Councillor Josh Matlow

City Hall Diary: Win an election, lose your privacy

Josh Matlow City Hall Diary

Soon after winning election to city council, a number of my veteran colleagues warned me that I should expect to sacrifice much of my personal life attending meetings and community events. And that the loss of anonymity that comes with having a public profile means that whatever a city councillor does may be up for scrutiny — even unfairly at times.

Since then, as I’ve adjusted to my new role, I’ve noticed subtle changes in my behaviour. For example, I now always shave and wear ironed clothes on the weekends and keep a stack of business cards in every pocket. And by watching some of my colleagues learn the hard way that a politician can get into hot water when using social media, I’m now slightly more careful, while still being candid, about what I choose to comment on.

Living in the community I represent at council, I know that as soon as I walk out my front door, there’s a good chance a resident might stop me on the street to talk. However, there are times, such as when I’m having lunch with my mother, that being asked to discuss a front-pad parking appeal may not be exactly welcome — or appropriate. My wife and I were approached by several residents when celebrating our wedding anniversary at a local restaurant. I do cherish the limited time I have with my family and friends.

But being accessible to residents, and supporting community events, is an integral part of the job. Attending school fairs, street parties or major events such as the Pride parade provides residents opportunities to speak with their representatives about issues they care about, and for us to learn from them. In fact, residents often inform me about concerns or ideas that I may not have even been aware of. This helps me prioritize the work I do on their behalf at city hall.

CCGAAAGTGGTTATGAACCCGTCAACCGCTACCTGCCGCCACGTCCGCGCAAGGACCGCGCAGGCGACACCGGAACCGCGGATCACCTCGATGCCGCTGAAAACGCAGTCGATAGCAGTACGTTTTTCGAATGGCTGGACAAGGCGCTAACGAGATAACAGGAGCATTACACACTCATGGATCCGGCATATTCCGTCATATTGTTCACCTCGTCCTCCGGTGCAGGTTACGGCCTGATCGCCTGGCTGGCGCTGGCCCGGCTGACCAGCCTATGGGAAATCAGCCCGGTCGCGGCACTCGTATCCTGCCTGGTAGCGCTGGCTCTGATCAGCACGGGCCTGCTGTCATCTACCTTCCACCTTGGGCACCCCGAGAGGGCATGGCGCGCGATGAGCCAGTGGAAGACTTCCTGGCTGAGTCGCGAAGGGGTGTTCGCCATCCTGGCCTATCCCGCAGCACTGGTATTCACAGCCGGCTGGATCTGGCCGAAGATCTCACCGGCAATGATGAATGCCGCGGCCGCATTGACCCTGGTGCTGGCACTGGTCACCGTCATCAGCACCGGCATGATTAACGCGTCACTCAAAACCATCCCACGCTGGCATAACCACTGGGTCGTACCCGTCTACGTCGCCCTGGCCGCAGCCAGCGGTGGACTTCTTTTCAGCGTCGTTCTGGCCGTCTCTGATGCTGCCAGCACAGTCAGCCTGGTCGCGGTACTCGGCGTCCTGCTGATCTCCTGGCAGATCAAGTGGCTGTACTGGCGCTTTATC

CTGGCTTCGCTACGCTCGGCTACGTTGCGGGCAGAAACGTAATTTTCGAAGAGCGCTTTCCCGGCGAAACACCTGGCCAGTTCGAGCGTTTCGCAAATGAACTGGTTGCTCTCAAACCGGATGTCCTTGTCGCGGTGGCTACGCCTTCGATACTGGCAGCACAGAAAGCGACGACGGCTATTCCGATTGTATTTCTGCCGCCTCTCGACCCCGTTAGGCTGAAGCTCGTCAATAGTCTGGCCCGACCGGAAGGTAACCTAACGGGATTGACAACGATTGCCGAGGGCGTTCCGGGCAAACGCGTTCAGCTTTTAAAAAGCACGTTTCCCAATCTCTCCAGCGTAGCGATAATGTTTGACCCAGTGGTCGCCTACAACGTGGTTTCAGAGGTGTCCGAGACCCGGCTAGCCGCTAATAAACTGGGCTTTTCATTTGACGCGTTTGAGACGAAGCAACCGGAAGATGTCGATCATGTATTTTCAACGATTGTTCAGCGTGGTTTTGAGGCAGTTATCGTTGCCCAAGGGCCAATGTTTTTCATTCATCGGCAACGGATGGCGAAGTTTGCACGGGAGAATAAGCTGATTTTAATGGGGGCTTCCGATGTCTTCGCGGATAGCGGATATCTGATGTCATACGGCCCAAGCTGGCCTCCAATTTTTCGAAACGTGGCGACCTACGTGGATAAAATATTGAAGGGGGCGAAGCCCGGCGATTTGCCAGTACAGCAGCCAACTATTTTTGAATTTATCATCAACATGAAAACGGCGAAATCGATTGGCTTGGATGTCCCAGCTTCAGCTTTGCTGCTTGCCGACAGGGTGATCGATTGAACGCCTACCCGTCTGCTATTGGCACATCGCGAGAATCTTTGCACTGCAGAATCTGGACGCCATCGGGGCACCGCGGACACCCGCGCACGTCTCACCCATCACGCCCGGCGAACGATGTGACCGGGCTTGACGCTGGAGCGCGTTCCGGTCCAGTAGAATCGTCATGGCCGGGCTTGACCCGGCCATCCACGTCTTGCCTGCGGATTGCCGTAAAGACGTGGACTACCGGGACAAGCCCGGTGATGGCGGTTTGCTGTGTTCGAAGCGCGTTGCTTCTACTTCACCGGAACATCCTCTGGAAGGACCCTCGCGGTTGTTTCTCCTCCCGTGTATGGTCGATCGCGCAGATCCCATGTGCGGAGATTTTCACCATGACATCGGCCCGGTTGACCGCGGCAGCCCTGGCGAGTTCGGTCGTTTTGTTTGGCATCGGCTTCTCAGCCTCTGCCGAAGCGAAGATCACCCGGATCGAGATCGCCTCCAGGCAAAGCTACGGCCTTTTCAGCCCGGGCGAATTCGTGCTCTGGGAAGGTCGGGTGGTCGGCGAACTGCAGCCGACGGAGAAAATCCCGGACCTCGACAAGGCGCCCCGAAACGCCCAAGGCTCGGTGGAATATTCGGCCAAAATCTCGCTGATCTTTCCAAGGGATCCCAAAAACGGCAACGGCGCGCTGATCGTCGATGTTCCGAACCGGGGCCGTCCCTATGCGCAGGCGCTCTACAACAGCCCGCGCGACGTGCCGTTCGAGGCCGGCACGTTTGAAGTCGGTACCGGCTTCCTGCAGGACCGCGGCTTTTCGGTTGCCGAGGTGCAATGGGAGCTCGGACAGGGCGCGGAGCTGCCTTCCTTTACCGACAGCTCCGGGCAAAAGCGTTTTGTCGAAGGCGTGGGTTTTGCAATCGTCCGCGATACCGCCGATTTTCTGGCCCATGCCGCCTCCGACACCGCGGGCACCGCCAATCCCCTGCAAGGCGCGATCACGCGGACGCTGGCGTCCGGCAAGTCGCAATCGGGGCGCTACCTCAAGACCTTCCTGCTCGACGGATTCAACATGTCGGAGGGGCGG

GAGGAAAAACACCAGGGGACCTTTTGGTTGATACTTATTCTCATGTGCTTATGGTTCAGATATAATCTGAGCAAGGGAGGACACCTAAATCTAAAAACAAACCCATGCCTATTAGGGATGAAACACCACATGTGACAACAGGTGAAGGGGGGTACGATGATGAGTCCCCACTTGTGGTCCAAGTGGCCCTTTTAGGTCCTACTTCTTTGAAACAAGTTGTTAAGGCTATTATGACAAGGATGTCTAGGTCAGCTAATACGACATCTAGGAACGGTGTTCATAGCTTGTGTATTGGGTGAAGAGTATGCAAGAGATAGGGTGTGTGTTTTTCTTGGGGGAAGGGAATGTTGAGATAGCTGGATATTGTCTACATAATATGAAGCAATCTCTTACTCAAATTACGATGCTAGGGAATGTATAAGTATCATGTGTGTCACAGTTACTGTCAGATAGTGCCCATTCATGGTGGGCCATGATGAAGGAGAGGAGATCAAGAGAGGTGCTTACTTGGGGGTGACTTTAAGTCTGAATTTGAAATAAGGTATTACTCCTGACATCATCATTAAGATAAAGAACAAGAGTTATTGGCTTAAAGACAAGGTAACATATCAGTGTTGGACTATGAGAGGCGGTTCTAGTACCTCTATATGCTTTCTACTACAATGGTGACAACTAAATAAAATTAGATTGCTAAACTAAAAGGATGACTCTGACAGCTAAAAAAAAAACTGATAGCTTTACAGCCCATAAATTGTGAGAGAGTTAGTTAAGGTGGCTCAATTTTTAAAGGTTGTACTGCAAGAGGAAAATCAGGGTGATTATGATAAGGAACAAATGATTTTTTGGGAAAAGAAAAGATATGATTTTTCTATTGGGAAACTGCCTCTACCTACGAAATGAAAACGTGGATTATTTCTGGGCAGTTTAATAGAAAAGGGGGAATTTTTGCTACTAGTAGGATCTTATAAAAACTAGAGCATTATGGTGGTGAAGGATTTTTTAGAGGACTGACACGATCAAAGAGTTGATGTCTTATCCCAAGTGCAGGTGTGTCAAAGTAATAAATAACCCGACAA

Recently, a couple and their young son approached me while I was visiting a splash pad at a local park that had been under construction for a very long time. They told me details about the work that only a park user would know, and that has been critical in my discussions with parks staff to complete the project.

And sometimes the duality of being a city councillor, and local resident, becomes surreal.

When my wife and I recently bought a house in the south Eglinton area of my ward, I was so excited that I announced it on Twitter.

That tweet circulated like wildfire. I immediately received emails from my new neighbours inviting me to barbecues. Three weeks later, I attended a community meeting with dozens of south Eglinton residents, and almost everyone was aware of the news. Even the current owners of the house told me they first learned of the purchase through my tweet.

And when I recently visited the house, I was approached by our new neighbour’s child. She told me she plans to show me a sidewalk on our street she wants fixed.

Josh Matlow is the councillor for Ward 22, St. Paul’s.

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